The Fallout of Weak Family Life
Meeting in Poland Highlights a Key Social Concern
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ROME, MAY 27, 2007 (Zenit.org).- More than 3,000 delegates from dozens of countries gathered May 11-13 in Warsaw, Poland, for the 4th meeting of the World Congress of Families. The WCF describes itself as an "international network of pro-family organizations, scholars, leaders and people of good will."
On the first day of proceedings, Roman Giertych, minister of education and deputy prime minister of Poland, told participants: "The family is life. Without the family, there is no state. There is no government. There is nothing."
The May 11 press release by conference organizers also reported similar comments made by a government representative from the United States, Ellen Sauerbrey, assistant secretary of state for population, refugees and immigration. "As you know," she declared, "the family is the oldest human institution, the first and most enduring community of individuals working together for the common good."
During the following days the WCF examined topics ranging from the impact of the media on family life, to difficulties caused by pornography, to the challenge of contraception and euthanasia.
Cardinal Alfonso López Trujillo, president of the Pontifical Council for the Family, prepared a text for the meeting, which was read by Father Grzegorz Kaszak. "The vocation of marriage is written in the very nature of man and woman," the text affirmed.
Marriage in America
A useful overview of the ill effects that result when marriage and the family fail came in a book published late last year by Kay Hymowitz. In "Marriage and Caste in America," Hymowitz, a senior fellow at the Manhattan Institute in New York, argued that marriage failures are exacerbating social differences.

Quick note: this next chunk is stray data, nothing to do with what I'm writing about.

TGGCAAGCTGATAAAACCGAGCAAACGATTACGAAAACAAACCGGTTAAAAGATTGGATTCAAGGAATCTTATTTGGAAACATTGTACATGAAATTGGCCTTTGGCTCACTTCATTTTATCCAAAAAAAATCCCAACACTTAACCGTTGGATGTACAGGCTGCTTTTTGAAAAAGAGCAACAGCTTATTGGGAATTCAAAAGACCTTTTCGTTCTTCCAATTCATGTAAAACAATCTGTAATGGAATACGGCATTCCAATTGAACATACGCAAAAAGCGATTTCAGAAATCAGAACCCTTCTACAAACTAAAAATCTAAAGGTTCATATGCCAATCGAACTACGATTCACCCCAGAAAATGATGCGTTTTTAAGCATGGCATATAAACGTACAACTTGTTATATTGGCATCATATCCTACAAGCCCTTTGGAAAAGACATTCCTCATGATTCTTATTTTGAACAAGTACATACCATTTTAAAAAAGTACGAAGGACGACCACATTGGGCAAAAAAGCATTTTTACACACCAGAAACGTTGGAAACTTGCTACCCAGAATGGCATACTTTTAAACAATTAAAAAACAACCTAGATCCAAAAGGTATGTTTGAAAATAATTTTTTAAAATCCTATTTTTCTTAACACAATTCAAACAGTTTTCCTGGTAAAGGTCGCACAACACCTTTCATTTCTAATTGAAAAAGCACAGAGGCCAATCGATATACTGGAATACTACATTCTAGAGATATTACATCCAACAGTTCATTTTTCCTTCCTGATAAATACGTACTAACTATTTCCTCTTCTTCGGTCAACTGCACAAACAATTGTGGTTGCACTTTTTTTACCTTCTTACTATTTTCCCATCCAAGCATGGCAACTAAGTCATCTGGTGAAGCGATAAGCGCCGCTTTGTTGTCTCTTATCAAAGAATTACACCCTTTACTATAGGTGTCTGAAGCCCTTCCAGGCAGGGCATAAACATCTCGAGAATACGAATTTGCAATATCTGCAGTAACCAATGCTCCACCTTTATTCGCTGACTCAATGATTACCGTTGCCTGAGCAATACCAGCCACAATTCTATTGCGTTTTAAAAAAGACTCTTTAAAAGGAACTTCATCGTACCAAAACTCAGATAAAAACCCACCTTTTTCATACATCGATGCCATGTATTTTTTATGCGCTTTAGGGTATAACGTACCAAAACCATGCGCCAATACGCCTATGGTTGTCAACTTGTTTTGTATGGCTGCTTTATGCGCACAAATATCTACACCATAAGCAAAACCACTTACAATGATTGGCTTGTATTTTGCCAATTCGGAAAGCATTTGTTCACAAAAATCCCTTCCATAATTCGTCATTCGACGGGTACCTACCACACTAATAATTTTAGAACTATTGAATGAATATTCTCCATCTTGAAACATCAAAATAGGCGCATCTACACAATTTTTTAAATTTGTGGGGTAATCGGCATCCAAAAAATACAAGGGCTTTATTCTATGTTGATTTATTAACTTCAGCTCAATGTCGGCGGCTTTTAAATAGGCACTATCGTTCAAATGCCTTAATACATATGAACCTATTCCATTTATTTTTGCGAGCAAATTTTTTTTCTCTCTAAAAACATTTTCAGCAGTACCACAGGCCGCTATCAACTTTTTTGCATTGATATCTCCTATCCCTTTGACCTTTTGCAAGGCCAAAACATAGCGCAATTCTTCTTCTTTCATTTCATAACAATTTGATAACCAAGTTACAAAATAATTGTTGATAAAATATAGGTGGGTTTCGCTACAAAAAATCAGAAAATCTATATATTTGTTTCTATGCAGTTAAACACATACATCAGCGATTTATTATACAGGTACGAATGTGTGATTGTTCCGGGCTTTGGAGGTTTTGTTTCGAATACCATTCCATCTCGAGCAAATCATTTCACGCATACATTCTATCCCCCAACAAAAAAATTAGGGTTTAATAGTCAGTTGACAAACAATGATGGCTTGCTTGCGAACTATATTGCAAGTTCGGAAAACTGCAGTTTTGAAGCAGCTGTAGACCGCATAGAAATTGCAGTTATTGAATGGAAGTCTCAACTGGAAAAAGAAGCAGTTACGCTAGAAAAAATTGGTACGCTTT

A combination of divorce and out-of-wedlock births is producing a nation of separate and unequal families. These inequalities, Hymowitz warned, are putting at risk the future of large numbers of children who will start life with severe disadvantages.
The prevalence of single motherhood is especially high among poor women who have only a high-school education. The book cites studies showing that in the mid-20th century just about all women, regardless of educational level, married before becoming mothers. Divorce levels were also very low.
In the decades after the social and cultural upheavals of the 1960s, the incidence of both divorce and having children outside of marriage became much higher among women with lower educational levels, compared with their more highly qualified counterparts. By the turn of the century, only about 10% of mothers with a college degree or higher were living without husbands. For mothers with only nine to 14 years of education the level was 36%.
In 2004 the proportion of children born to single mothers reached 33% of all births. The vast majority of these children went home from the maternity ward with a mother who had low levels of education and who was poor.
Poverty and low grades
The elevated number of single mothers goes a long way to explaining the persistently high level of poverty among children in the United States, according to Hymowitz. No fewer than 36% of female-headed families are below the poverty line, compared with 6% of married couples.
Poverty is far from the only problem facing children of unmarried mothers. They also have lower grades and educational qualifications compared to children who grow up with married parents. This holds true even after allowing for differences in race, family background and IQ. Not surprisingly, this also means that as adults, children who did not grow up with both parents also earn less and have a lower occupational status.
This leads to a situation, Hymowitz continued, where the social and economic inequalities owing to single motherhood are perpetuated into the next generation.